U.S. and global market indexes gained in the past week, after positive economic data on Friday outweighed worries about the impact of continued rate increases. Most U.S. stock sectors were higher on the week.
This week, we are expecting some very important economic reports on major markets. It’s worth watching for the following economic events this week, as all of them can prove to be major market movers. For a full listing of all upcoming economic events, check out TipRanks’ Economic Calendar.
- Employment reports – Friday, March 10 – The U.S. Bureau of Labor Statistics will report on February’s Nonfarm Payrolls, Labor Force Participation Rate, and, finally, Unemployment Rate. The analysts’ consensus is that unemployment will be unchanged from January’s record-low rate of 3.4%, as payrolls decline by just 35K from January’s outstandingly high 517K, while participation in the labor force declines marginally to 62.3% (still remaining at its highest since May last year). If all this plays out according to forecasts, the expectations of higher interest rates for longer will be reinforced, pouring cold water on markets’ risk sentiment.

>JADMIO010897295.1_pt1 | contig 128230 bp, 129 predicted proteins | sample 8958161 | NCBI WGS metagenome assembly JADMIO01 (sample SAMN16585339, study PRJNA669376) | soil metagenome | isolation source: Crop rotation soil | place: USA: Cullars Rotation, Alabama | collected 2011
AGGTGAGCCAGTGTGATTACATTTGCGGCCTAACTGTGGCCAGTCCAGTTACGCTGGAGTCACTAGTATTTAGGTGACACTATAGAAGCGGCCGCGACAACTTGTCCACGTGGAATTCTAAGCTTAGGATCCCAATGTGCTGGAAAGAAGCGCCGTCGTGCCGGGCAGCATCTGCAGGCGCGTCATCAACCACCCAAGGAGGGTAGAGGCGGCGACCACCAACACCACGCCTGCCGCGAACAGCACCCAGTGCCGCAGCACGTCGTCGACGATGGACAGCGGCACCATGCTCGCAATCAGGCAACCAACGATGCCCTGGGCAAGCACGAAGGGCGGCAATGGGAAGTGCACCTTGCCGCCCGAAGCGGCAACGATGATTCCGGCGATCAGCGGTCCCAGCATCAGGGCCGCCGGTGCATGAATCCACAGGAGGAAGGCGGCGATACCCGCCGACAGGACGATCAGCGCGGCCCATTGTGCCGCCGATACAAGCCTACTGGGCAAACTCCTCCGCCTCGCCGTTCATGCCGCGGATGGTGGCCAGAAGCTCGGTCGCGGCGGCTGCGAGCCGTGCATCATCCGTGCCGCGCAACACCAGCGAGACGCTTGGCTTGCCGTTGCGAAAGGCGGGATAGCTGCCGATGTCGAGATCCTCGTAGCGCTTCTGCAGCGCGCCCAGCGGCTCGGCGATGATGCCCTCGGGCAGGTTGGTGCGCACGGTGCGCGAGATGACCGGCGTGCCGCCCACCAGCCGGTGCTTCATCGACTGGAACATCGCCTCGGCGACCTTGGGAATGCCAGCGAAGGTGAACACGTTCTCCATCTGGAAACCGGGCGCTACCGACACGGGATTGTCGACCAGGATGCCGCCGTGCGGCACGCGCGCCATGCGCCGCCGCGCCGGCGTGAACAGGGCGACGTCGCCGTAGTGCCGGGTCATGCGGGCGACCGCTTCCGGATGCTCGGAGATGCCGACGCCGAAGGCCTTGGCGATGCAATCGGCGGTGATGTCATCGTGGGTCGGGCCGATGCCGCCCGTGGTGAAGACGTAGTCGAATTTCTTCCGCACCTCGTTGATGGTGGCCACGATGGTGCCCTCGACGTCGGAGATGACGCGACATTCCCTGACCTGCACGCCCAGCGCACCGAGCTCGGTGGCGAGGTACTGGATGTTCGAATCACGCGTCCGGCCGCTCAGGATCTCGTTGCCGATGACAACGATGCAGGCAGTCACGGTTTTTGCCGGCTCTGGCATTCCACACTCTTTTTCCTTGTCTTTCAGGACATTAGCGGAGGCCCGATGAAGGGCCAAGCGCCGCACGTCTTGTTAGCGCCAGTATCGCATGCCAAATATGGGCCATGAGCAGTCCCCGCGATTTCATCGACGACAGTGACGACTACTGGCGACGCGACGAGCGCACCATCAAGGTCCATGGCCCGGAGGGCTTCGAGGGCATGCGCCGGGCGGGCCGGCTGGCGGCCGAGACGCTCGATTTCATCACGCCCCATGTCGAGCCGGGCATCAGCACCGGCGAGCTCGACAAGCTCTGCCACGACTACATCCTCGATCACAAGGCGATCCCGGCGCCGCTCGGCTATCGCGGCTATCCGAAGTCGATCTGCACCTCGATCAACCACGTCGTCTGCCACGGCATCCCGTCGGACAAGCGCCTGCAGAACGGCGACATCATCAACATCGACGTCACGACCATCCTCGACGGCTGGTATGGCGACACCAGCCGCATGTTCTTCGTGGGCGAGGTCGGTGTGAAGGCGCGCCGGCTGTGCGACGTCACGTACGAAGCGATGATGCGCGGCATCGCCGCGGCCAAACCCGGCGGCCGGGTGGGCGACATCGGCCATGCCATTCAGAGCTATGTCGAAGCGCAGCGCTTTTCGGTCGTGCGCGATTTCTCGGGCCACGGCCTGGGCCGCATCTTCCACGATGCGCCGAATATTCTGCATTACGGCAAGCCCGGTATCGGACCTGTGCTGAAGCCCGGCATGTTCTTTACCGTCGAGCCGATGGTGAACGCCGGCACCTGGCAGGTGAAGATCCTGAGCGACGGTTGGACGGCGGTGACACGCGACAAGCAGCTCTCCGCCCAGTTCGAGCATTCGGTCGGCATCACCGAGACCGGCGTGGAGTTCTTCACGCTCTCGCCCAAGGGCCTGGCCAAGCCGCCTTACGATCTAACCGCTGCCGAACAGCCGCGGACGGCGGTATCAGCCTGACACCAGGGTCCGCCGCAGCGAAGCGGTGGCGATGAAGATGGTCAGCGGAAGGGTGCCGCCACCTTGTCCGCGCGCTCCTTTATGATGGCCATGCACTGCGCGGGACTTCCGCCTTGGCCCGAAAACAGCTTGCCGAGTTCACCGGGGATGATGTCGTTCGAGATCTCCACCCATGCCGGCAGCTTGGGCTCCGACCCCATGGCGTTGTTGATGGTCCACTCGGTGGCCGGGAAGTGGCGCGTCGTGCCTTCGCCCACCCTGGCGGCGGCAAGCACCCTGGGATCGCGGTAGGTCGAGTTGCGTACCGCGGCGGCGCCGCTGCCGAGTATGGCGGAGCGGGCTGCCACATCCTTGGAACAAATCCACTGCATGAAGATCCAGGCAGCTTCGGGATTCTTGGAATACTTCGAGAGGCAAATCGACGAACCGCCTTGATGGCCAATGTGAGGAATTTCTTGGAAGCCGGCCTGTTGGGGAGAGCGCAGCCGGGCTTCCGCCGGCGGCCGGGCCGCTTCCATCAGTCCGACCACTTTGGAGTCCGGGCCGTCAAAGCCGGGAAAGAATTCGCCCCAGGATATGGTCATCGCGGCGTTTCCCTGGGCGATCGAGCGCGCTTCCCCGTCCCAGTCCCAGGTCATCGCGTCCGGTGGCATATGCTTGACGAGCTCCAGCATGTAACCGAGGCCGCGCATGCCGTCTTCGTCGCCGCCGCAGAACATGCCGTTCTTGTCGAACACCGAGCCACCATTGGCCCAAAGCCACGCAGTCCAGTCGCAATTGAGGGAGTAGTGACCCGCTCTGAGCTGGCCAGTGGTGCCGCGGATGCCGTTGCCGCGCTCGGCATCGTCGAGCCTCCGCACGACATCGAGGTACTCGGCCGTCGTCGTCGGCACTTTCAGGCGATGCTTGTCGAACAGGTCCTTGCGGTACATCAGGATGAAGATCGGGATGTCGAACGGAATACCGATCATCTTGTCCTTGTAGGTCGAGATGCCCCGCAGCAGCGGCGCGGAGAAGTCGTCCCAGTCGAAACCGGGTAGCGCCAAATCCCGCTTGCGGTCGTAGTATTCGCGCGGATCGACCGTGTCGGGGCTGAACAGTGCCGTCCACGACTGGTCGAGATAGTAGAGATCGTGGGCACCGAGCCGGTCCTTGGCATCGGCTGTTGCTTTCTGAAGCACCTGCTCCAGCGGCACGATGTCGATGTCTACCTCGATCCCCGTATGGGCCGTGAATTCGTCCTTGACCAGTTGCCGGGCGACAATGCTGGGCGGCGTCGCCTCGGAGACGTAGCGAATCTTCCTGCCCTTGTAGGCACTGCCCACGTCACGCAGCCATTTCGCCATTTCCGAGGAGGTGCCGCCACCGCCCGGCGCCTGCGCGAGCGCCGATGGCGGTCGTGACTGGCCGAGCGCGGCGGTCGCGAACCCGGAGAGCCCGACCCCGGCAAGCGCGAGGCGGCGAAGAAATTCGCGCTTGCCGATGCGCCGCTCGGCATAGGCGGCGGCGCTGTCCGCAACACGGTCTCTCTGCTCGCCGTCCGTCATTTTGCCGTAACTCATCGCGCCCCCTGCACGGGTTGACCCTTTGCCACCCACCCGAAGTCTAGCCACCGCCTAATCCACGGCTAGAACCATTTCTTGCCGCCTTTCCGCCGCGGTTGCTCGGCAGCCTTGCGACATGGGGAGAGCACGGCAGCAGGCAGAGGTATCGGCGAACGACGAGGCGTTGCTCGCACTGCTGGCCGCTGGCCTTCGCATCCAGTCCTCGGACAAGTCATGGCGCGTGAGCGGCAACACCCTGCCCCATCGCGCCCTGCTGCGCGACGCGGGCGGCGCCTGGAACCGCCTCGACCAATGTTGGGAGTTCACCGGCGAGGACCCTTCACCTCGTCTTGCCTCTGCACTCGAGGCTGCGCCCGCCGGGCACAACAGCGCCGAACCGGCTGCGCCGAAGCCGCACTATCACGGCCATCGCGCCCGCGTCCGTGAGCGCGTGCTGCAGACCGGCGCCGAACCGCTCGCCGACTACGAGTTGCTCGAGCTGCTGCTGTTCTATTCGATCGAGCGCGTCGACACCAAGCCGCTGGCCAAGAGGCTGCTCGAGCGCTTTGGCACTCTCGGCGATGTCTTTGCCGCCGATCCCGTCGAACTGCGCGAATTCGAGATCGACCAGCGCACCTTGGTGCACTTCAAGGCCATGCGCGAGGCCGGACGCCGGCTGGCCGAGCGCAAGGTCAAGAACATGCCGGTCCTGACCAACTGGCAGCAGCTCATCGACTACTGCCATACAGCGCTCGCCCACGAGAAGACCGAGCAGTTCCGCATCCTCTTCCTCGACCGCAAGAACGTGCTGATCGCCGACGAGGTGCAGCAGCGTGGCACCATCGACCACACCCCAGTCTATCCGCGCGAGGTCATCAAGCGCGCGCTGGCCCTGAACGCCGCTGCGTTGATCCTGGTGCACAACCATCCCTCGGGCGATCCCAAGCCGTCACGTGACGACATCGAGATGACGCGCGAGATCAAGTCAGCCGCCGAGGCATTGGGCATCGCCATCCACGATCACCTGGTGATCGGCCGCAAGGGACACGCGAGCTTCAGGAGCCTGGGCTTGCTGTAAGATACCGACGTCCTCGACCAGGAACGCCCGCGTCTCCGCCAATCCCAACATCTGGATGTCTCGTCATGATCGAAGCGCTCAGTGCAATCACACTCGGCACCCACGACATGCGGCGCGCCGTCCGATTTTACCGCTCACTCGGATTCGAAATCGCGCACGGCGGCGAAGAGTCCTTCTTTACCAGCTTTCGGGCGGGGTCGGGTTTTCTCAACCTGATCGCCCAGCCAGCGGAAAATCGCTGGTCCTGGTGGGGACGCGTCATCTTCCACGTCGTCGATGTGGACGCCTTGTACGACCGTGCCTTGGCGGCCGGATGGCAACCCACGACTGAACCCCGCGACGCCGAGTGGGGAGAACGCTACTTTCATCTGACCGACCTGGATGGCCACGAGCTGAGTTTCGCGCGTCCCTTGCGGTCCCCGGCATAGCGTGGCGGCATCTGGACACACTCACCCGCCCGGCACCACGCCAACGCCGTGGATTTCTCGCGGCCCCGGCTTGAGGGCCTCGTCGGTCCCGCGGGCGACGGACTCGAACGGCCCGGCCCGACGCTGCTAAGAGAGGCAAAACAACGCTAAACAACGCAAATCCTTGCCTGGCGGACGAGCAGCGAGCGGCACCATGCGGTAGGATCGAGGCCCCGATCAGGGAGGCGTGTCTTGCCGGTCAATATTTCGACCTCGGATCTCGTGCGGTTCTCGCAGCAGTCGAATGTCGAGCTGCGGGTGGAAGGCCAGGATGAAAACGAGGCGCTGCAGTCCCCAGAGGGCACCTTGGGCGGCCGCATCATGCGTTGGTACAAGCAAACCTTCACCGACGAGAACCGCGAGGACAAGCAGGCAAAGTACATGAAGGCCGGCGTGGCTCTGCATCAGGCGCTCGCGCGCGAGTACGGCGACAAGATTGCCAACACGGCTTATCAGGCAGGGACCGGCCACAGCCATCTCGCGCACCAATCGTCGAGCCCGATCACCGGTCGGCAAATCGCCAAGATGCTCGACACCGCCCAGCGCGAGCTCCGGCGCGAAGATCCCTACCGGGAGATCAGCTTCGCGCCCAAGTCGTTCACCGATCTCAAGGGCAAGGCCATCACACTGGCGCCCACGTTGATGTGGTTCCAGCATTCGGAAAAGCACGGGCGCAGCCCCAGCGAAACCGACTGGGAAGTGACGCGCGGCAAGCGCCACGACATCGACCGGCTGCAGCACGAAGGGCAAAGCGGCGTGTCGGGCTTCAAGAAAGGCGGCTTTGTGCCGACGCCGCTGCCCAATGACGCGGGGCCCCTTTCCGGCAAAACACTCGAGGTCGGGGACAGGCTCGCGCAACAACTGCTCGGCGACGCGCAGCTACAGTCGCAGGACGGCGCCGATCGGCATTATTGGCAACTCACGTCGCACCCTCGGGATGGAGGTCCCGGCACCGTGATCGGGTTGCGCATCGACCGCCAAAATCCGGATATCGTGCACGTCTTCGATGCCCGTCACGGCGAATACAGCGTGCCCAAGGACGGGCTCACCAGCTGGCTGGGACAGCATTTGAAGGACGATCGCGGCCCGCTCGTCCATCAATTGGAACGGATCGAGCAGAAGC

- Words from the Fed – Tuesday and Wednesday, March 7 and 8 – Federal Reserve Chair Jerome Powell will testify before Congress, and all eyes will be on his assessment of the economy and monetary policy. Meanwhile, Fedspeak continues to lean hawkish in response to more positive economic surprises, with the Minneapolis Fed’s Kashkari saying he’s open-minded on a 25 vs. 50 bp hike in March, while Atlanta’s Bostic warned of the risk of stopping tightening too soon.
- U.S. Consumer Credit – Tuesday, March 7 – According to Experian, both interest rates and levels of consumer debt are at record highs. At above 19%, average credit card interest rates are floating above all rates since the U.S. government started tracking them, in the 1970’s. Notably, interest rates on credit cards are linked to the federal funds rate, which the Fed is likely to raise again. Given the expected interest rate hike, along with the current high prices of goods and services, consumer credit rates will probably remain elevated.